Your photographer does not have to be shooting full frame Canikon to provide you with absolutely breathtaking images. I shot with a Fuji X Pro 2 at weddings for a whole year, and still use it in my personal work. I love this fuji camera body because of it's discrete size, beautiful lens choices and incredible image quality. Despite not being a full frame Canikon it is an amazing camera that can produce some outstanding tones and colours. Don't stress too much asking for gear specifics. The point of asking your photographer about their gear choice and why they chose it is to get a gauge for their passion and understanding of their gear. Not to make sure they're using something that fits into the cookie cutter mould of a wedding blog that doesn't quite grasp what makes gear professional. :)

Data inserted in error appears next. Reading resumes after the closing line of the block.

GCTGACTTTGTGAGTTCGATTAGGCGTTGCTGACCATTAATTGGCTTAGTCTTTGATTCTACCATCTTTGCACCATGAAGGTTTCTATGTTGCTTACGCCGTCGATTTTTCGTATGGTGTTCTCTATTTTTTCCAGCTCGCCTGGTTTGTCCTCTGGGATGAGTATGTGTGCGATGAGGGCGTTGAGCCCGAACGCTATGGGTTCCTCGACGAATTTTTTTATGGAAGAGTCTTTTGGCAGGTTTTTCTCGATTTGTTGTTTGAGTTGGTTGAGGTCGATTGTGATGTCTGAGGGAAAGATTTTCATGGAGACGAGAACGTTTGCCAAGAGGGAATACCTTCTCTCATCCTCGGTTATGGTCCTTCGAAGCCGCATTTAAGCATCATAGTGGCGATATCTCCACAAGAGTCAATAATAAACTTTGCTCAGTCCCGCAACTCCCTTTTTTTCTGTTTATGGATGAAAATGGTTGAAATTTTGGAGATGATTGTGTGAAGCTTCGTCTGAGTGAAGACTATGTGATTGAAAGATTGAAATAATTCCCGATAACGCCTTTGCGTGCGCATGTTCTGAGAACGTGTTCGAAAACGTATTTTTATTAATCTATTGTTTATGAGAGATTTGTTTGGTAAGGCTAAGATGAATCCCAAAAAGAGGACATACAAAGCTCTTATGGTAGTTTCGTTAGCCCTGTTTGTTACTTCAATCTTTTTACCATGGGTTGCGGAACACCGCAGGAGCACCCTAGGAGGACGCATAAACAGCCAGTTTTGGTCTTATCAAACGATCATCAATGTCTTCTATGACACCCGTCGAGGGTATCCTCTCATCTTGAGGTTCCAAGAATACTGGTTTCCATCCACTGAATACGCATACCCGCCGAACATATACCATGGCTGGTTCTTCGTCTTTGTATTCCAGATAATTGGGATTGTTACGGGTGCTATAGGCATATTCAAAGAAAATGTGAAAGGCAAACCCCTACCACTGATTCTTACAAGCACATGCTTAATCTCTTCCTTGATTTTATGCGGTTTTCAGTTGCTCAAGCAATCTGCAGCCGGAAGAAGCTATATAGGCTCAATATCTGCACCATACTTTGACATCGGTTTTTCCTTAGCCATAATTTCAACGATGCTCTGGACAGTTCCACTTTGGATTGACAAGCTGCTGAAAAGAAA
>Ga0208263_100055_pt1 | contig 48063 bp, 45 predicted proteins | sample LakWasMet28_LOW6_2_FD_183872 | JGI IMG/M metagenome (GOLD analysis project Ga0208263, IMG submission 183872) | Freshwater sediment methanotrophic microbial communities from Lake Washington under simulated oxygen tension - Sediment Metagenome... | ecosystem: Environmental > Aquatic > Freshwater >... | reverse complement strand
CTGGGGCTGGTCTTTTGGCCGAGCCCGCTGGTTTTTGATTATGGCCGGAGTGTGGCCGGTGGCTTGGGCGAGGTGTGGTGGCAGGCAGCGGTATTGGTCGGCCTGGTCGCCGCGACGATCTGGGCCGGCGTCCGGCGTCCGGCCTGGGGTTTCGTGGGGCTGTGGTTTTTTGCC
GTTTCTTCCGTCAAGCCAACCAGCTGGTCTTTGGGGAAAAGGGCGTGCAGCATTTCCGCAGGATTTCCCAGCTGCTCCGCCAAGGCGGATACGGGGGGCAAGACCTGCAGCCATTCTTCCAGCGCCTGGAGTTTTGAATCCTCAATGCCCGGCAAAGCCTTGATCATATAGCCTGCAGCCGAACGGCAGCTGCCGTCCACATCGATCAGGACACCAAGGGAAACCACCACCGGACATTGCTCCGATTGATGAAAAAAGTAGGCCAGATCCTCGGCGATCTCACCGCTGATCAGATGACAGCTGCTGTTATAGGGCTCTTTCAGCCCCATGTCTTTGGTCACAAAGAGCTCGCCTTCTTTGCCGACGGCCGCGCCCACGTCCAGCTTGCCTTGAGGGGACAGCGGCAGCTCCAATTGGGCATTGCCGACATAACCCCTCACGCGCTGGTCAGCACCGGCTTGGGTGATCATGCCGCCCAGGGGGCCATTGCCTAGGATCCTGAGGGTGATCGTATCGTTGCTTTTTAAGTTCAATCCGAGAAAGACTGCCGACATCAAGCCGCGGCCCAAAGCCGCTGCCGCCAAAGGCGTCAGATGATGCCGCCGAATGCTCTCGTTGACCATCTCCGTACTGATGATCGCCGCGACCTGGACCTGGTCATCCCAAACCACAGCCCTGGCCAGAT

Making Your Choice
Choosing a wedding photographer is a very personal thing, and there is no cookie cutter answer to tell you who you should hire. It’s important to love their work first, then love the way they work and finally get along really well with your photographer. Which is why a face to face meeting can be invaluable. The idea of hiring a photographer who doesn’t know what they’re doing can be terrifying, so asking questions about style, gear and light can help to put your mind at rest. x